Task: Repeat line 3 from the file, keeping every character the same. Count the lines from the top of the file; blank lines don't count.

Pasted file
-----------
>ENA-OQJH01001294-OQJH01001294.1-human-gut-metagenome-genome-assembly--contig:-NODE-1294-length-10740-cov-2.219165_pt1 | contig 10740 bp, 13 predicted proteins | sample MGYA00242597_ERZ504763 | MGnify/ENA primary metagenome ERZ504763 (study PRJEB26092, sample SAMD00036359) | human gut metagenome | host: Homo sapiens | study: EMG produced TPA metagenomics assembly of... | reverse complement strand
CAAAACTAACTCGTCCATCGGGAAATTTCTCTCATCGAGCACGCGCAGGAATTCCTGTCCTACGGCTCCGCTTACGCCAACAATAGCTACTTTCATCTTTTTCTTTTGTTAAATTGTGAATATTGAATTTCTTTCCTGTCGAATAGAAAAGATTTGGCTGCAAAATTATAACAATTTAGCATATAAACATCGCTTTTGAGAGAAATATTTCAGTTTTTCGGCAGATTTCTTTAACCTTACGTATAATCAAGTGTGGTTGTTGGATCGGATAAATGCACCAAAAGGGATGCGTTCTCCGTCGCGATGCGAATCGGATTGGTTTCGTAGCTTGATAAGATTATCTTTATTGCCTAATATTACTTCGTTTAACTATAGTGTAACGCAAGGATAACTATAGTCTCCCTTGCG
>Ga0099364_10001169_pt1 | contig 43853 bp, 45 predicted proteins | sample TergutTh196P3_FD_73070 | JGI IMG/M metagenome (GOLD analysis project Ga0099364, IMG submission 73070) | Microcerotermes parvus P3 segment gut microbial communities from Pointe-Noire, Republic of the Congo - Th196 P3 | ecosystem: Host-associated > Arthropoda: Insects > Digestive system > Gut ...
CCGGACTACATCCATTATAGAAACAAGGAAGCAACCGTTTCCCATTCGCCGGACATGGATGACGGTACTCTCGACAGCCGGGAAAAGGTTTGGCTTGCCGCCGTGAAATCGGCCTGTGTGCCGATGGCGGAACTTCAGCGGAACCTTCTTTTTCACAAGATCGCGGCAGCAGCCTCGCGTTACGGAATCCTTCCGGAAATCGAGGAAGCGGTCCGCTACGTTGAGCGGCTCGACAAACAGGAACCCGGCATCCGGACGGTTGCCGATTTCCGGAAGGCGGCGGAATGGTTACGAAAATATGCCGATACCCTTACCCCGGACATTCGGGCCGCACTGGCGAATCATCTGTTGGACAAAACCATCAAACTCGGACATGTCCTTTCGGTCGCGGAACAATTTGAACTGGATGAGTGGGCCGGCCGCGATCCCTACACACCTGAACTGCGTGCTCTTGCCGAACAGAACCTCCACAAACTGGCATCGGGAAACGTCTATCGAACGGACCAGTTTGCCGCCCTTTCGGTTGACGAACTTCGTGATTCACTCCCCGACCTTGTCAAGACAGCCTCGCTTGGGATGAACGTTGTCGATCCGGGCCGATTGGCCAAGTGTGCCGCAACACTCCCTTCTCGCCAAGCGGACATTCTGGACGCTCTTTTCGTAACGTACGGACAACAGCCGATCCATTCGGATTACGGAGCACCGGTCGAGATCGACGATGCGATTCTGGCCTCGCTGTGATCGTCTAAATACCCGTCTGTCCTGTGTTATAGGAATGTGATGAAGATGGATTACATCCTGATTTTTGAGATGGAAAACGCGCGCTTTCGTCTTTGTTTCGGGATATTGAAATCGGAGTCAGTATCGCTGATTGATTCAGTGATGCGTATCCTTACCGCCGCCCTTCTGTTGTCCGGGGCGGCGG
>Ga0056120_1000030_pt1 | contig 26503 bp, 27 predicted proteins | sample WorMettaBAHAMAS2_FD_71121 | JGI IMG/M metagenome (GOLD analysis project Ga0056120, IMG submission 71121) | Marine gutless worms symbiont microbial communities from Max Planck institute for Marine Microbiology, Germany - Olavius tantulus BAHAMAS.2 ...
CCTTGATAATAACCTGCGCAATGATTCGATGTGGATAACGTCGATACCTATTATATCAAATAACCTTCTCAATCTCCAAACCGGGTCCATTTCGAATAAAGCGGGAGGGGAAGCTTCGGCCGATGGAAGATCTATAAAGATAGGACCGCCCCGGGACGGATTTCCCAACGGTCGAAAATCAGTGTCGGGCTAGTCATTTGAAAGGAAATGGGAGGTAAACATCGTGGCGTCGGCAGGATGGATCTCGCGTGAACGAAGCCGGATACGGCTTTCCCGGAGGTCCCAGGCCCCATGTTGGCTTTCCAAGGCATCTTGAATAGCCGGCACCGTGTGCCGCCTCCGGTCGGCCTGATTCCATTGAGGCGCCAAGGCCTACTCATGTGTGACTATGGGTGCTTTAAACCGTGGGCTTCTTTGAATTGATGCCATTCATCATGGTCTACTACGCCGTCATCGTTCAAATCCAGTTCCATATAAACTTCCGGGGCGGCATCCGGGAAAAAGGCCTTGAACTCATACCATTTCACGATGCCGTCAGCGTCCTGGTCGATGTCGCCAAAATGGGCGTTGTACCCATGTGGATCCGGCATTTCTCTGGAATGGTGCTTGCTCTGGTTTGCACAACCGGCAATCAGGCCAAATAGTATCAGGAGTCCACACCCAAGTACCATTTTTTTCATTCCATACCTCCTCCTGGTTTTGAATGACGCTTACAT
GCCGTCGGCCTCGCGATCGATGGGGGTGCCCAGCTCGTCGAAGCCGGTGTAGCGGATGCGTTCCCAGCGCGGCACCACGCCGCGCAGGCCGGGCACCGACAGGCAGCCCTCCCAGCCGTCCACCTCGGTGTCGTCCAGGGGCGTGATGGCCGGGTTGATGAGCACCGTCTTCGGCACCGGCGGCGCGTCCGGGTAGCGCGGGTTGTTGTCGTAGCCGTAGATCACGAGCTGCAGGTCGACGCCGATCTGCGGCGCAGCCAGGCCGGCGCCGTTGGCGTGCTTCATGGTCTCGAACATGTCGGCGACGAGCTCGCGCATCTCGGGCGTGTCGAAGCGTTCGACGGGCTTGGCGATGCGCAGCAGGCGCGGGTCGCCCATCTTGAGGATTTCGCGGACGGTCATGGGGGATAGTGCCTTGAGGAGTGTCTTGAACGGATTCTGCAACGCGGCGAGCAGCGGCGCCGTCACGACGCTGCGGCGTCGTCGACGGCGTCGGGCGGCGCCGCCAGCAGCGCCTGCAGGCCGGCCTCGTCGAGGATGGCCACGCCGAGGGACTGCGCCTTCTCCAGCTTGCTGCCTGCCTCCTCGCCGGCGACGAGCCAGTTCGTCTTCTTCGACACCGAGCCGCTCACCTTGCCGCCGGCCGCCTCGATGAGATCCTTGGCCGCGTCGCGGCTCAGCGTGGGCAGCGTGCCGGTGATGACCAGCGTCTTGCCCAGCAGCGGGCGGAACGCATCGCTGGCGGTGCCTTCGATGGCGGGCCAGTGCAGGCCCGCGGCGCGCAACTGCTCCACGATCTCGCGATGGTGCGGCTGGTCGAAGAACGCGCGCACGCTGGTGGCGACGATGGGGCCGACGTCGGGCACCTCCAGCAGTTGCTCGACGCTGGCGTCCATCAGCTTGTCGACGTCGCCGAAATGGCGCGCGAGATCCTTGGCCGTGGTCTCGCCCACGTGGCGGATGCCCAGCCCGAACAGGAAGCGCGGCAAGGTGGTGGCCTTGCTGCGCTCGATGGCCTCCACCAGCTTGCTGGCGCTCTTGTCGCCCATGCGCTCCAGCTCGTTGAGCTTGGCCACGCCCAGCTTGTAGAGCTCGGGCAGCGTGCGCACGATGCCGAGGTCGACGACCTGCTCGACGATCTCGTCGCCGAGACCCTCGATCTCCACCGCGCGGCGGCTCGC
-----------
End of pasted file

>Ga0099364_10001169_pt1 | contig 43853 bp, 45 predicted proteins | sample TergutTh196P3_FD_73070 | JGI IMG/M metagenome (GOLD analysis project Ga0099364, IMG submission 73070) | Microcerotermes parvus P3 segment gut microbial communities from Pointe-Noire, Republic of the Congo - Th196 P3 | ecosystem: Host-associated > Arthropoda: Insects > Digestive system > Gut ...